No, cooking and eating “naked” doesn’t mean you have to worry about getting splattered with hot oil in your, um, most sensitive spots. Eating naked refers to eating healthy, whole foods that are good for you.

Boring, right? Not according to Margaret Floyd and James Barry, authors of “The Naked Foods Cookbook: The Whole-Foods, Healthy Fats, Gluten-Free Guide to Losing Weight and Feeling Great” (New Harbinger, $19.95). The authors say it’s a myth that healthy cooking takes time and is tasteless.

Their portobello eggs benedict still uses eggs, but replaces the ham with spinach. A portobello mushroom cap replaces the English muffin, and the whole thing is topped with a vegan Hollandaise sauce that’s made with olive oil, onion, lemon and turmeric instead of egg yolks and butter.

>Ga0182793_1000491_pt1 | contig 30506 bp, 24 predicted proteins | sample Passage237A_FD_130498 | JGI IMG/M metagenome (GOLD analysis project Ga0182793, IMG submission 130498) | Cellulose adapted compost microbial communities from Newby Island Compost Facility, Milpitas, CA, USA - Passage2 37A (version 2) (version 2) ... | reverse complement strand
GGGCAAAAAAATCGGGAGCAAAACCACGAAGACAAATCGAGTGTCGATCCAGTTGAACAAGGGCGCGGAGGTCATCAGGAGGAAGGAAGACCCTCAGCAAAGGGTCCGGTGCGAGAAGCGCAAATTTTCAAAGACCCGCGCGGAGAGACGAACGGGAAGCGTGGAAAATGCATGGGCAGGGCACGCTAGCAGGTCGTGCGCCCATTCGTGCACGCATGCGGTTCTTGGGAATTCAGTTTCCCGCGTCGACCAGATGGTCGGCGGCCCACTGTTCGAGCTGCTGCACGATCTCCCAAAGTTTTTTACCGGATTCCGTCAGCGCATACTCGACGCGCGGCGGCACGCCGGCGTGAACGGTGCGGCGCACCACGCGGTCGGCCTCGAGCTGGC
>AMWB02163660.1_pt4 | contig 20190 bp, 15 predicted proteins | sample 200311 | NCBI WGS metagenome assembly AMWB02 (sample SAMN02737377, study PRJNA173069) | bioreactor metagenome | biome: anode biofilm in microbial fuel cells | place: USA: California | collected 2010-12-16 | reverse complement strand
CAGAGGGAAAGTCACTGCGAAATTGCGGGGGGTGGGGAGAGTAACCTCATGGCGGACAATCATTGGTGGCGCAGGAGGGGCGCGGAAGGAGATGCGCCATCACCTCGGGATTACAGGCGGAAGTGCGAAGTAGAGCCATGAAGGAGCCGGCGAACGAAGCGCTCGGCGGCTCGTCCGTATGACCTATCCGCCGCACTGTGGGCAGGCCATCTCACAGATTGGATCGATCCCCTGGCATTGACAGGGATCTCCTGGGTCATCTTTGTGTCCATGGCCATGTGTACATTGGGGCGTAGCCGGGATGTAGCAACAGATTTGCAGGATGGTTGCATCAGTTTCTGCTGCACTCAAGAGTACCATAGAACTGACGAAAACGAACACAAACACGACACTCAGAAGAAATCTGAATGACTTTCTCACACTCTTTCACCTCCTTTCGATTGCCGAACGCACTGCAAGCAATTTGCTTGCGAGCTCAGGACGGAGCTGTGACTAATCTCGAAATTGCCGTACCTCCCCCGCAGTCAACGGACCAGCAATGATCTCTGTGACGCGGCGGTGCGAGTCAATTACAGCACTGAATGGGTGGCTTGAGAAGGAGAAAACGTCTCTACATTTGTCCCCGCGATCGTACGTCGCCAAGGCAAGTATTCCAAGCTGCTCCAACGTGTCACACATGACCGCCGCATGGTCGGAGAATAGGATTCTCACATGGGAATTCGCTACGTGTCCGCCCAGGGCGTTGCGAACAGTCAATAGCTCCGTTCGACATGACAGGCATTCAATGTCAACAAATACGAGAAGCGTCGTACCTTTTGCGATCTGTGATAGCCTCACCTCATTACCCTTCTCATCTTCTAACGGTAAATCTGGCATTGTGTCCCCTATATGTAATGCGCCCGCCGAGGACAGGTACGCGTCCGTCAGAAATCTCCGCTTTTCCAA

This book is full of good alternatives to classics, such as a breadless stuffing that uses lentils as a base and a noodleless lasagna that replaces noodles with thin strips of zucchini, summer squash and eggplant.

Don’t buy this book assuming it’s for vegetarians only, however. There are plenty of meat-based recipes that have been tweaked to be healthier. Their turkey meatballs use zucchini and walnuts instead of bread crumbs, and a salami pizza uses gluten-free dough and nitrate-free salami.

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